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  15. Acerca del problema de lo individual y lo universal en Platón y Aristóteles (transl. to Spanish by Hardy Neumann Soto).Max Gottschlich - 2012 - Philosophica 41 (Semestres I-II):133-154.
    Philosophica. Revista del Instituto de Filosofía de la Pontificia Universidad Católica de Valparaíso, Chile.
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  16. The Supremacy of Dialectic in Plato’s Philebus.George Harvey - 2012 - Ancient Philosophy 32 (2):279-301.
  17. What Do the Arguments in the Protagoras Amount To?Vasilis Politis - 2012 - Phronesis 57 (3):209-239.
    Abstract The main thesis of the paper is that, in the coda to the Protagoras (360e-end), Plato tells us why and with what justification he demands a definition of virtue: namely, in order to resolve a particular aporia . According to Plato's assessment of the outcome of the arguments of the dialogue, the principal question, whether or not virtue can be taught , has, by the end of the dialogue, emerged as articulating an aporia , in that both protagonists, Socrates (...)
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  18. Myth, Metaphysics and Dialectic in Plato’s Statesman. [REVIEW]David Ambuel - 2011 - Ancient Philosophy 31 (1):208-213.
  19. Humor, Dialectic, and Human Nature in Plato.Edward C. Halper - 2011 - Epoché: A Journal for the History of Philosophy 15 (2):319-330.
    Drawing principally on the Symposium, this paper argues that humor in Plato’s dialogues serves two serious purposes. First, Plato uses puns and other devices to disarm the reader’s defenses and thereby allow her to consider philosophical ideas that she would otherwise dismiss. Second, insofar as human beings can only be understood through unchanging forms that we fail to attain, our lives are discontinuous and only partly intelligible. Since, though, the discontinuity between expectation and actual occurrence is the basis for humor, (...)
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  20. Who May Live the Examined Life? Plato's Rejection of Socratic Practices in Republic VII.Sarah Lublink - 2011 - British Journal for the History of Philosophy 19 (1):3-18.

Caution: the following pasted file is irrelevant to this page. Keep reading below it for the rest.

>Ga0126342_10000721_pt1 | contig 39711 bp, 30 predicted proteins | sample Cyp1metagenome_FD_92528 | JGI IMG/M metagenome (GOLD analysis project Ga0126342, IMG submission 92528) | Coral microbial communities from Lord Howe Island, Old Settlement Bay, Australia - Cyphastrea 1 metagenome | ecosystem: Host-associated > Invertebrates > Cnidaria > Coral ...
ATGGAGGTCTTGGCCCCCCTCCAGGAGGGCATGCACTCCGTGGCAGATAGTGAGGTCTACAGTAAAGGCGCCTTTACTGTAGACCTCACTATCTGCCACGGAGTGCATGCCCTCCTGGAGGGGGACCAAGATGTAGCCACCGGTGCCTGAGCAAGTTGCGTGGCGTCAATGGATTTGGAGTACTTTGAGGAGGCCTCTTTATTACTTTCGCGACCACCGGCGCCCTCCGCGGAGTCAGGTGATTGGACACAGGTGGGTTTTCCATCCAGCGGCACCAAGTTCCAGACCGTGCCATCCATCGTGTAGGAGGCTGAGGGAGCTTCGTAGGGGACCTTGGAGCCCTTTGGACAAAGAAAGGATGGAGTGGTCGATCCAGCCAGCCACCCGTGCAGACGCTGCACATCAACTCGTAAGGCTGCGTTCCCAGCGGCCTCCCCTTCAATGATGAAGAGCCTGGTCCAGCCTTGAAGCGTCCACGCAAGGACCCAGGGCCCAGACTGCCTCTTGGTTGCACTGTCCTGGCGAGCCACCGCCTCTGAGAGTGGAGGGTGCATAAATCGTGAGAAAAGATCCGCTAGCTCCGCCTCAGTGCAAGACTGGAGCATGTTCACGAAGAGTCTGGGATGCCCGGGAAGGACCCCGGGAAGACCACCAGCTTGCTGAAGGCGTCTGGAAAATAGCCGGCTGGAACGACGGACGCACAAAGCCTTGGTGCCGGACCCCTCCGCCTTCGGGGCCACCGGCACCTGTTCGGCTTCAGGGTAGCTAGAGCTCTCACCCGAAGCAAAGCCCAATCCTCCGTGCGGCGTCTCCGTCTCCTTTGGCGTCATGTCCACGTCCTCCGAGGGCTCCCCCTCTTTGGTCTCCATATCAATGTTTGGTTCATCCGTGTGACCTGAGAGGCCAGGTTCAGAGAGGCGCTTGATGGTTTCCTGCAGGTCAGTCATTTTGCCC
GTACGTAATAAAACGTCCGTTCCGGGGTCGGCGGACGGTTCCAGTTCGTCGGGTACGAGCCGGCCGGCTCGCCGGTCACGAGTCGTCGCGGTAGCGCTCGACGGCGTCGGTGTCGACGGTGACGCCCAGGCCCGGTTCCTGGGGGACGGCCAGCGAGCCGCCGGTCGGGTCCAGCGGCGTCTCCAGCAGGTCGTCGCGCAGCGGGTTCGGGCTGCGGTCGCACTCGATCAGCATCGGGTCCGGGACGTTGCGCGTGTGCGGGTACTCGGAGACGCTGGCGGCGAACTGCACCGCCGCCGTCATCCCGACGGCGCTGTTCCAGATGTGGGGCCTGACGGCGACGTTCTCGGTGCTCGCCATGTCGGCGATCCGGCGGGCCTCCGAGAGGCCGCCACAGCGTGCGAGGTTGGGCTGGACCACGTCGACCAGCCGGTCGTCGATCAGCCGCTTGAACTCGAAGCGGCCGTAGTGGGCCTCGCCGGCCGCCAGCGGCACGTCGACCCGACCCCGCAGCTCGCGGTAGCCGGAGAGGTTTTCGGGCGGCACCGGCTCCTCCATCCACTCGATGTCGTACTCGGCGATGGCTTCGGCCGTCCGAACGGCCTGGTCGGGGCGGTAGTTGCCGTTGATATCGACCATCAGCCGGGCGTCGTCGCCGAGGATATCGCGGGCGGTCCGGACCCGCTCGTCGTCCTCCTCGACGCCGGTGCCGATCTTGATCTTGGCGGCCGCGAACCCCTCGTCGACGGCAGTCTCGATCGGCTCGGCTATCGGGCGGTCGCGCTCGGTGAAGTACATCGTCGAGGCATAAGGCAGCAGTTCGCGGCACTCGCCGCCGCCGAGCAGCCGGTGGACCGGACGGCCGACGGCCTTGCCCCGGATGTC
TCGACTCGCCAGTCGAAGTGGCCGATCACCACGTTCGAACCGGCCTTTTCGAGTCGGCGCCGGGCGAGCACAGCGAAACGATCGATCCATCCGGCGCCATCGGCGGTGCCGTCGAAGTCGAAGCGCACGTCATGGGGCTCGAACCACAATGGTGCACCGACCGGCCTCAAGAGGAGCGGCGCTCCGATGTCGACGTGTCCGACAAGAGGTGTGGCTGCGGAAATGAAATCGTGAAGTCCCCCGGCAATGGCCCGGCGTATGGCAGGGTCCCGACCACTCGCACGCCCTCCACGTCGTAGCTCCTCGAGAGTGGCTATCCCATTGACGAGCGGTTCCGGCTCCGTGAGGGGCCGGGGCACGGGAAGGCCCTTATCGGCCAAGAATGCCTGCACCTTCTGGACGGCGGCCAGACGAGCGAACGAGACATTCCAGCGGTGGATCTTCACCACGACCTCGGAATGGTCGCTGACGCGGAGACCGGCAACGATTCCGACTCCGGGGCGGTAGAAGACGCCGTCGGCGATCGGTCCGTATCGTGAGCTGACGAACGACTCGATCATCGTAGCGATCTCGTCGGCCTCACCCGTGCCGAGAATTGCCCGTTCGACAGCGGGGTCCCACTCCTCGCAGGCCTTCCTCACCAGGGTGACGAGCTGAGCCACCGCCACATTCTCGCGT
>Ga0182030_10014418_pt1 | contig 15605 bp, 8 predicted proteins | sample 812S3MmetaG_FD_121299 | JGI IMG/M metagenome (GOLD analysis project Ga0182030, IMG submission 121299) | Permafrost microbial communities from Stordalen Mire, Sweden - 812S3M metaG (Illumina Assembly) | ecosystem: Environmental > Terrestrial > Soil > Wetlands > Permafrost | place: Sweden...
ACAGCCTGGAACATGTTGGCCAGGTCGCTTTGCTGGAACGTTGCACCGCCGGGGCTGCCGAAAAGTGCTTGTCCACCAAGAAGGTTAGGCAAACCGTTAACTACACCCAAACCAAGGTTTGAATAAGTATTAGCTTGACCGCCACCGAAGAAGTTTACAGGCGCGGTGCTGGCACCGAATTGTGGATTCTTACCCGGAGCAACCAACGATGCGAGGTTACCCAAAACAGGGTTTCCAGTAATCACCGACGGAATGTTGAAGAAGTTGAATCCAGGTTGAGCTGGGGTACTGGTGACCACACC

In Republic VII Plato has Socrates make a curious argument: dialectic as currently practiced causes lawlessness, and thus the practice of dialectic should be restricted to those of a certain age who have been properly trained and selected (537e-539e). I argue that the warning in Republic VII points to a disagreement between the views expressed by the character `Socrates' in the Republic, and the views expressed by the character `Socrates' in the Apology. I do so by showing that Republic's description (...)
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  21. Dialectical Method and the Structure of Reality in the Timaeus.Cristina Ionescu - 2010 - Ancient Philosophy 30 (2):299-318.
  22. Dialectic and Disagreement in the Hippias Major. Lee - 2010 - Oxford Studies in Ancient Philosophy 38:1-35.
    There are two different approaches to the Hippias Major. The first emphasises its conformity to a pattern, with the aim of uncovering a single argumentative structure common to several ‘Socratic’ dialogues. The second approach emphasises elements specific to the Hippias Major, including dramatic features such as character, with the aim of finding the best reading of the dialogue taken individually. I make use of the second approach to show that a careful reading of the dialogue by itself does not support (...)